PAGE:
I did find Late July cookies - mini, bite-sized filled with a creamy chocolate centre. They are sweetened with Cane juice. And it's all I can do not to eat the whole box!!

November 4, 2010 | Unregistered CommenterRebecca

Yes, and Ezekiel bread is sprouted, which is reported to have better health benefits. It should also be noted that there's also a Canadian bakery called Silver Hills who have just started making sprouted bread, and it costs less (Big 16 and Flax have 615g, the rest have 600). I've yet to try it though.

Sorry about the thread resurrection, been reading a lot about sprouting lately... got here via the breast pump lawsuit entry. >_< Squirm!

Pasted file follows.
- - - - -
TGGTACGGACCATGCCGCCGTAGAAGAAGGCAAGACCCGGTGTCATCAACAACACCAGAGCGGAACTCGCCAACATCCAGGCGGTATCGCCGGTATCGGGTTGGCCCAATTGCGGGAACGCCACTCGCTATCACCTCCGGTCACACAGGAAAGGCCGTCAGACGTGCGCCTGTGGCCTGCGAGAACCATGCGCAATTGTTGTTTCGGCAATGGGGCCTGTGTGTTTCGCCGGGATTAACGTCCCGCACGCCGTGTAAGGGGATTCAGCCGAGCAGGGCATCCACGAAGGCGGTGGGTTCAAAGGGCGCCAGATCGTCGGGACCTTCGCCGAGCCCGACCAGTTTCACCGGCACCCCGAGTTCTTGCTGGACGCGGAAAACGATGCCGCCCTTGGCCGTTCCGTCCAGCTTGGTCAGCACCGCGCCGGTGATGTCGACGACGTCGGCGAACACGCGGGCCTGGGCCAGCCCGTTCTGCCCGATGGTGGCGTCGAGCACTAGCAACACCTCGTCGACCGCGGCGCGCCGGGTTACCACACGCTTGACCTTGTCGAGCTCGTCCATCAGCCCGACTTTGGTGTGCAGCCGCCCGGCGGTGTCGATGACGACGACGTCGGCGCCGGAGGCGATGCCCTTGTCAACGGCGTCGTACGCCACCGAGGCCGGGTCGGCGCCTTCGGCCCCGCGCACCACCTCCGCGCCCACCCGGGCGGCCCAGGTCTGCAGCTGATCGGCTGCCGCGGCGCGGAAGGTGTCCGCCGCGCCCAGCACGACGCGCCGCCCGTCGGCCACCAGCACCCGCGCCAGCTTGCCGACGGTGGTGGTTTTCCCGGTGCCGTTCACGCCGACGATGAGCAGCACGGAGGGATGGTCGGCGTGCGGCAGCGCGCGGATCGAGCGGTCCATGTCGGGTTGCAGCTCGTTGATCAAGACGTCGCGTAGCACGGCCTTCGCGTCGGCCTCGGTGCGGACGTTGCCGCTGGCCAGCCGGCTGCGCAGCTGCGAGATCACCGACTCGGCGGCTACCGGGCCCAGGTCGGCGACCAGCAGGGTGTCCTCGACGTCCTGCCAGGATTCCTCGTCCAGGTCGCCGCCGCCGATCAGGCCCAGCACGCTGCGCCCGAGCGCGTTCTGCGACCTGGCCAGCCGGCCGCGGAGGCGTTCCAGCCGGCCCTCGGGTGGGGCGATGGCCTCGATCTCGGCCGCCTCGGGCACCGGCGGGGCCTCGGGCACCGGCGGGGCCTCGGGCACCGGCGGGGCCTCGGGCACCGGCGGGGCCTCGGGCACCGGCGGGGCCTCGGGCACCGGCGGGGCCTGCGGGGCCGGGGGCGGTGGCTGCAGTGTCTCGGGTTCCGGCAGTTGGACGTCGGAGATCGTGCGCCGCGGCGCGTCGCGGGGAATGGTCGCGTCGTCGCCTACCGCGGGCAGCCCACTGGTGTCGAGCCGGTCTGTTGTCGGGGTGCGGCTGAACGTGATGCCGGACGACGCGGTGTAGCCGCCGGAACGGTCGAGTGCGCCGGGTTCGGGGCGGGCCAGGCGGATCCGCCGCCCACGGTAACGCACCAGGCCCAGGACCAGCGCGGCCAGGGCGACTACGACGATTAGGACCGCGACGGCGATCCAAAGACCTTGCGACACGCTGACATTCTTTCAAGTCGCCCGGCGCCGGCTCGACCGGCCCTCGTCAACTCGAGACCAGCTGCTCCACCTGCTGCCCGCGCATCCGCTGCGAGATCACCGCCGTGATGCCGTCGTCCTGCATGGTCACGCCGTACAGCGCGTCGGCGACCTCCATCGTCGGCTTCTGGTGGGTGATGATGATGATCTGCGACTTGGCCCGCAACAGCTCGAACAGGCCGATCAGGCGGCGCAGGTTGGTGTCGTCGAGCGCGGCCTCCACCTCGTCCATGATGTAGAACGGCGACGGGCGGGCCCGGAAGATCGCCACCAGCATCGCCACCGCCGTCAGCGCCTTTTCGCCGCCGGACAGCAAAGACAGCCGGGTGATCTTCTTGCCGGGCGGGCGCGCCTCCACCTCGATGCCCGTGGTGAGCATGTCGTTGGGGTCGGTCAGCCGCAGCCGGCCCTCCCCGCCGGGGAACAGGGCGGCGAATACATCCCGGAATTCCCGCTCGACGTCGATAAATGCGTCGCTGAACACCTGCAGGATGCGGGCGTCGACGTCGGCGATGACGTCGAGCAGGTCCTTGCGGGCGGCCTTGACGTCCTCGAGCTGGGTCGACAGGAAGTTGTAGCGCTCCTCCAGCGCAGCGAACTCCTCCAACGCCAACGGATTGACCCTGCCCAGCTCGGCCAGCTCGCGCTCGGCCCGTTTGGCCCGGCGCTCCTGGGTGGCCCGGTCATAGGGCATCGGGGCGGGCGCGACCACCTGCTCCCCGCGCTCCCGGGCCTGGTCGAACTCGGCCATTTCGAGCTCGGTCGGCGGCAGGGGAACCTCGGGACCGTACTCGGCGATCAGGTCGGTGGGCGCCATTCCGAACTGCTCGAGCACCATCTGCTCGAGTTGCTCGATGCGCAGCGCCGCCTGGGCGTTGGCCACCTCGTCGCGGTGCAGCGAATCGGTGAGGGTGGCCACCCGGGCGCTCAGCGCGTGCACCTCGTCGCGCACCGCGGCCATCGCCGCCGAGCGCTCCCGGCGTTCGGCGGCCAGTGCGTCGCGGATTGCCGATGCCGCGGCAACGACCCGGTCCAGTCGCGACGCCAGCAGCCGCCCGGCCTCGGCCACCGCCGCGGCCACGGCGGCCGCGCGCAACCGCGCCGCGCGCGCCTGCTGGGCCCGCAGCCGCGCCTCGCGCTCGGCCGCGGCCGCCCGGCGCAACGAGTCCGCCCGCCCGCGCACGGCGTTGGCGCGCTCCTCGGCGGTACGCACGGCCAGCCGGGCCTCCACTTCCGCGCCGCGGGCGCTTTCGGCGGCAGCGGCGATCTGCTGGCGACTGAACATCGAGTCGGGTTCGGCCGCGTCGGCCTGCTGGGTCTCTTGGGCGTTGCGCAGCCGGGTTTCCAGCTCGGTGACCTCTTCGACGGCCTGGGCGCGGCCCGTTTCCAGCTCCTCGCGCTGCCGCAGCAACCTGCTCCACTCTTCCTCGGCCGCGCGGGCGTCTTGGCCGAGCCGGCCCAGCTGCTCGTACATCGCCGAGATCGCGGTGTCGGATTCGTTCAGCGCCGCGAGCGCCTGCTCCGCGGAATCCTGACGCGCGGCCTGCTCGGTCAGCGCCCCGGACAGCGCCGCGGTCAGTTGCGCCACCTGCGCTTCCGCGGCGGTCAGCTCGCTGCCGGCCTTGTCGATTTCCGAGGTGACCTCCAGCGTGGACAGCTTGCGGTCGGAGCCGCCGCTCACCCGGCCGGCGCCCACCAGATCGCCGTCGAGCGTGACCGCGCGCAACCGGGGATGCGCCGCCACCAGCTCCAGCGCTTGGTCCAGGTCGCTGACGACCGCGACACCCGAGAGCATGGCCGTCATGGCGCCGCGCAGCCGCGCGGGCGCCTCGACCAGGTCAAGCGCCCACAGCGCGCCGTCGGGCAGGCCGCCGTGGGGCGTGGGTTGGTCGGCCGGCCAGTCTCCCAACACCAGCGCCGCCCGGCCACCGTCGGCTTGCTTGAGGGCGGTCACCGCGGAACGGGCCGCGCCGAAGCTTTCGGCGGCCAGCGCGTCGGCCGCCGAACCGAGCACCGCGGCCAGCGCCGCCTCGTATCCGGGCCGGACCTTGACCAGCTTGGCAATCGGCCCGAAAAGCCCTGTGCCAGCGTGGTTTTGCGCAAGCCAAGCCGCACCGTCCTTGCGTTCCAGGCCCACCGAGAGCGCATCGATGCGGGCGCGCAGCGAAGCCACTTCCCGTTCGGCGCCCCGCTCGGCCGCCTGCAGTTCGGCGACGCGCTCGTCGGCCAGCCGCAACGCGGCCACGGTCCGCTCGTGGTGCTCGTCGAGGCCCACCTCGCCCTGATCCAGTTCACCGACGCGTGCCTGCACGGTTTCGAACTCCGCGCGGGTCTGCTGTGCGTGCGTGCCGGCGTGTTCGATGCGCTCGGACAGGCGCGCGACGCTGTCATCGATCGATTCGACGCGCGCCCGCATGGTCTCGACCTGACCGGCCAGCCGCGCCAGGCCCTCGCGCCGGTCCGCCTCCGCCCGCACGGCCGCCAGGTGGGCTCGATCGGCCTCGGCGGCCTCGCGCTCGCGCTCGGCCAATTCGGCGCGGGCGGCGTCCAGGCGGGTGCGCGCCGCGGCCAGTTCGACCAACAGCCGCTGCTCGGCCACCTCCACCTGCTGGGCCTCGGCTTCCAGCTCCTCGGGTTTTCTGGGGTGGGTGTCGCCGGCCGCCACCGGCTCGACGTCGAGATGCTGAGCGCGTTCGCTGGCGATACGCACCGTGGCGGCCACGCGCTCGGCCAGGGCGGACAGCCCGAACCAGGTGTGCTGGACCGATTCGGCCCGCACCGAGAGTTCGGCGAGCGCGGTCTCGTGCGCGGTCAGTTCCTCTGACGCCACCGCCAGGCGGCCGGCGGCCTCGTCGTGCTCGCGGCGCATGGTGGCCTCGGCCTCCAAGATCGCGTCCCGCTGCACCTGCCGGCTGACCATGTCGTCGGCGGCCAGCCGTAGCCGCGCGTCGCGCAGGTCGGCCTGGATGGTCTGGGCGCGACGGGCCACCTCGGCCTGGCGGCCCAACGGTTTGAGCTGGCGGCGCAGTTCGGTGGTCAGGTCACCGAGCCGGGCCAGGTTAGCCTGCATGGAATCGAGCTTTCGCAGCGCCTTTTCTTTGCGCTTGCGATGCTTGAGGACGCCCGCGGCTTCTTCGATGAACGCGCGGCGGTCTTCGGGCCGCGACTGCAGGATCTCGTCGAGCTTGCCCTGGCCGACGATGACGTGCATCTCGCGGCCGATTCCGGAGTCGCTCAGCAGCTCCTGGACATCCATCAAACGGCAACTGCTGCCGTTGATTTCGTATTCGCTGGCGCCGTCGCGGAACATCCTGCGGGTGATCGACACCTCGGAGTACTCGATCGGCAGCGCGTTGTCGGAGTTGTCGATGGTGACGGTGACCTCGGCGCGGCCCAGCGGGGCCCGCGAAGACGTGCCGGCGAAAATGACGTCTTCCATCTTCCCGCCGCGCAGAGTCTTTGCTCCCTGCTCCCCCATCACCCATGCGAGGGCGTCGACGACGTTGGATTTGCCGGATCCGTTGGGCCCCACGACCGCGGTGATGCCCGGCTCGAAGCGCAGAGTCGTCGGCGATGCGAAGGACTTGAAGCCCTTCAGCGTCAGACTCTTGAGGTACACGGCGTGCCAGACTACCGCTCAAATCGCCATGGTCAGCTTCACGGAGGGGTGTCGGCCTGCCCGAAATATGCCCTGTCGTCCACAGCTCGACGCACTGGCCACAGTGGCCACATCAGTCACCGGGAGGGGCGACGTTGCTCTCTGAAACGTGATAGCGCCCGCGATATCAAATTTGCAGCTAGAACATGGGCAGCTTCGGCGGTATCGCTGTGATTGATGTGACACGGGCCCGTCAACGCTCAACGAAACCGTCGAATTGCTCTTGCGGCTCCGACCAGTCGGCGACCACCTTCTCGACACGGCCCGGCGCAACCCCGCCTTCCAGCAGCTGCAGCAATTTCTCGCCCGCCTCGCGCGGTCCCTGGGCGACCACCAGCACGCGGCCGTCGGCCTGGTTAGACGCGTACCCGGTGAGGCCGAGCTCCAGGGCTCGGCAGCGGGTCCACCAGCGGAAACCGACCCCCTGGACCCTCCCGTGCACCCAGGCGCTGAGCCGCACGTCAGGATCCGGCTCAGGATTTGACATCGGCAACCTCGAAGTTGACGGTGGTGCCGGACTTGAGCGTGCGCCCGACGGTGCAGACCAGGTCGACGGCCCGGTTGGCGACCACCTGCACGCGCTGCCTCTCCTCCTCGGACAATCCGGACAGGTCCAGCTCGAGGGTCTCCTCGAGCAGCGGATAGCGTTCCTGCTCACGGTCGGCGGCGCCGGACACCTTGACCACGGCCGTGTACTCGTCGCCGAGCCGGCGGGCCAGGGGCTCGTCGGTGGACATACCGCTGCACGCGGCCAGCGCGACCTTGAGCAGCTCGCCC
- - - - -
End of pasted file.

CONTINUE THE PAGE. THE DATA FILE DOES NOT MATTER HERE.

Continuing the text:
March 12, 2011 | Unregistered CommenterMandy

[...] deep fried. Things that should be sweet are instead sickeningly sweet. I wrote recently about some better processed food brands that we have found and like, but they are few and far between.  I lost weight when we moved to [...]